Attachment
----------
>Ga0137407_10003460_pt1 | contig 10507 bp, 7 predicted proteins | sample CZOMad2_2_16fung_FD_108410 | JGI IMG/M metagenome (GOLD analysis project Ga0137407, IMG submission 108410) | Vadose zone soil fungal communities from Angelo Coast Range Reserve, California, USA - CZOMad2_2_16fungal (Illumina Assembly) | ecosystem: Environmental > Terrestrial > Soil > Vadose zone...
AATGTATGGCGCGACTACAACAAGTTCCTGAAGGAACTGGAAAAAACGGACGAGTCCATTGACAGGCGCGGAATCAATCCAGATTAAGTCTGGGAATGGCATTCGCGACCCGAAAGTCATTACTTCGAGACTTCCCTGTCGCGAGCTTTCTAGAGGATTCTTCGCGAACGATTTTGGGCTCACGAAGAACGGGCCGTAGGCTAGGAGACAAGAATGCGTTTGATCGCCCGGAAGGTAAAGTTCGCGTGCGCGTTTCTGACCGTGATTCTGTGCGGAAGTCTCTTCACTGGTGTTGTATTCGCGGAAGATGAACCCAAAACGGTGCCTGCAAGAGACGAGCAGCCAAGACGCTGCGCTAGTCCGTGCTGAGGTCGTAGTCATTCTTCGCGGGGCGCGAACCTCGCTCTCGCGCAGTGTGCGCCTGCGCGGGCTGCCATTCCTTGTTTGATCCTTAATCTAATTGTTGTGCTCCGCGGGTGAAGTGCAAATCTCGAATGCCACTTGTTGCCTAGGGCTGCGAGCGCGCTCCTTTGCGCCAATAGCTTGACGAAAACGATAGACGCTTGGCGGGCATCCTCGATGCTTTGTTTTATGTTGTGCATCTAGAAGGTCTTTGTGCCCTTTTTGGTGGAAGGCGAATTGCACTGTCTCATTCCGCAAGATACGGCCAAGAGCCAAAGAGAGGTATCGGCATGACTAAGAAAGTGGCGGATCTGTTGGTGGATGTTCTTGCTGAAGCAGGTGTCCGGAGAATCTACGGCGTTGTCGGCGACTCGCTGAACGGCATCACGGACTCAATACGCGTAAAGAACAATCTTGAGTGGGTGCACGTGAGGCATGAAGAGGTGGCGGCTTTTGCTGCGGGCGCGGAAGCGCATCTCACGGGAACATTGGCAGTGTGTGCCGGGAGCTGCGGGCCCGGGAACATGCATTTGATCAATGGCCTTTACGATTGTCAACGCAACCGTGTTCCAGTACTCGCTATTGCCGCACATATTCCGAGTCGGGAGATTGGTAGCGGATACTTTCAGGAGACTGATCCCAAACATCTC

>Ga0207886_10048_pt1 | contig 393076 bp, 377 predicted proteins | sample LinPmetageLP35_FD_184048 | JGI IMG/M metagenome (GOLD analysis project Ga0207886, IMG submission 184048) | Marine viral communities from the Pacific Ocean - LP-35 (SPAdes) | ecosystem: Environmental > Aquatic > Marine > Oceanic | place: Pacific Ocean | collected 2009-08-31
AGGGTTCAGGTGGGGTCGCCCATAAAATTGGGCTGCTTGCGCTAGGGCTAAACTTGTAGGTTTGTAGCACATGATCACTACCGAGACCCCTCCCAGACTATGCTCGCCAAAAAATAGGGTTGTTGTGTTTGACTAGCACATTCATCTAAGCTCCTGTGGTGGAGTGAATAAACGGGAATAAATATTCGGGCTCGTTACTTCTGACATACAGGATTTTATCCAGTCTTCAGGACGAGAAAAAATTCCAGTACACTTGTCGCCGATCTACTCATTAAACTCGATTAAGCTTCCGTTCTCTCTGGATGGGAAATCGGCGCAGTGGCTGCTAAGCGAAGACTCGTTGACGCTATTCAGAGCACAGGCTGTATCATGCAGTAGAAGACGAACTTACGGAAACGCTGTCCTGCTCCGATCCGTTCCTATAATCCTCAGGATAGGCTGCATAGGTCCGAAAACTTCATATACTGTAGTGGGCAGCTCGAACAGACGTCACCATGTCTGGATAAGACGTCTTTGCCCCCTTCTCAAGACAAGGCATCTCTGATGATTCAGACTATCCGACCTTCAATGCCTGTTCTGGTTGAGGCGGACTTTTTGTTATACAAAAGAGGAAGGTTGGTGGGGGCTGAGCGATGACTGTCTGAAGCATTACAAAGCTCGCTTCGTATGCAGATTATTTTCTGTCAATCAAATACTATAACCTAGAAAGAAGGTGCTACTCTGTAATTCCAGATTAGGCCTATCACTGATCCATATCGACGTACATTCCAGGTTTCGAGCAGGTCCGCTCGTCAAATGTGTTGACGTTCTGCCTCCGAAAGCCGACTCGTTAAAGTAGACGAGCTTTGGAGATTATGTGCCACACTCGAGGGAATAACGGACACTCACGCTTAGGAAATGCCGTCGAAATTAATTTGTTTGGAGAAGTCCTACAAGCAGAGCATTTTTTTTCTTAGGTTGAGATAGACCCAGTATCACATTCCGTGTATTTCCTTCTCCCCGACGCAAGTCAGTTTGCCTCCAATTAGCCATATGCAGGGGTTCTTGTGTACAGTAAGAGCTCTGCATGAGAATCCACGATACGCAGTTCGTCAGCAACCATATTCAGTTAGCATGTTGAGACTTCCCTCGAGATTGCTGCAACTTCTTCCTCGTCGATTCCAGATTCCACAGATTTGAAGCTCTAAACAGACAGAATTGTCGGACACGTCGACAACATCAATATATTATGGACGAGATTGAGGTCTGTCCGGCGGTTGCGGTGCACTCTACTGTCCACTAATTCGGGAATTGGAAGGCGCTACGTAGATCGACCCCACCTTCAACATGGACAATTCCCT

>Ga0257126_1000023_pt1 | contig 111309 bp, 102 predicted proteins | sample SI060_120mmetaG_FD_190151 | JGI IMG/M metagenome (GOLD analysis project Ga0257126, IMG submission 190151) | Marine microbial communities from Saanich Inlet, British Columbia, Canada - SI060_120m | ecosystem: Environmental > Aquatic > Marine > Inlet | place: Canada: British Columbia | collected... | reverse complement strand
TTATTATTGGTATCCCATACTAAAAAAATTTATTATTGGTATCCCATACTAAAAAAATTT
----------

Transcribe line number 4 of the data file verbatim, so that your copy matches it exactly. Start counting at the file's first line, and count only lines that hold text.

AGGGTTCAGGTGGGGTCGCCCATAAAATTGGGCTGCTTGCGCTAGGGCTAAACTTGTAGGTTTGTAGCACATGATCACTACCGAGACCCCTCCCAGACTATGCTCGCCAAAAAATAGGGTTGTTGTGTTTGACTAGCACATTCATCTAAGCTCCTGTGGTGGAGTGAATAAACGGGAATAAATATTCGGGCTCGTTACTTCTGACATACAGGATTTTATCCAGTCTTCAGGACGAGAAAAAATTCCAGTACACTTGTCGCCGATCTACTCATTAAACTCGATTAAGCTTCCGTTCTCTCTGGATGGGAAATCGGCGCAGTGGCTGCTAAGCGAAGACTCGTTGACGCTATTCAGAGCACAGGCTGTATCATGCAGTAGAAGACGAACTTACGGAAACGCTGTCCTGCTCCGATCCGTTCCTATAATCCTCAGGATAGGCTGCATAGGTCCGAAAACTTCATATACTGTAGTGGGCAGCTCGAACAGACGTCACCATGTCTGGATAAGACGTCTTTGCCCCCTTCTCAAGACAAGGCATCTCTGATGATTCAGACTATCCGACCTTCAATGCCTGTTCTGGTTGAGGCGGACTTTTTGTTATACAAAAGAGGAAGGTTGGTGGGGGCTGAGCGATGACTGTCTGAAGCATTACAAAGCTCGCTTCGTATGCAGATTATTTTCTGTCAATCAAATACTATAACCTAGAAAGAAGGTGCTACTCTGTAATTCCAGATTAGGCCTATCACTGATCCATATCGACGTACATTCCAGGTTTCGAGCAGGTCCGCTCGTCAAATGTGTTGACGTTCTGCCTCCGAAAGCCGACTCGTTAAAGTAGACGAGCTTTGGAGATTATGTGCCACACTCGAGGGAATAACGGACACTCACGCTTAGGAAATGCCGTCGAAATTAATTTGTTTGGAGAAGTCCTACAAGCAGAGCATTTTTTTTCTTAGGTTGAGATAGACCCAGTATCACATTCCGTGTATTTCCTTCTCCCCGACGCAAGTCAGTTTGCCTCCAATTAGCCATATGCAGGGGTTCTTGTGTACAGTAAGAGCTCTGCATGAGAATCCACGATACGCAGTTCGTCAGCAACCATATTCAGTTAGCATGTTGAGACTTCCCTCGAGATTGCTGCAACTTCTTCCTCGTCGATTCCAGATTCCACAGATTTGAAGCTCTAAACAGACAGAATTGTCGGACACGTCGACAACATCAATATATTATGGACGAGATTGAGGTCTGTCCGGCGGTTGCGGTGCACTCTACTGTCCACTAATTCGGGAATTGGAAGGCGCTACGTAGATCGACCCCACCTTCAACATGGACAATTCCCT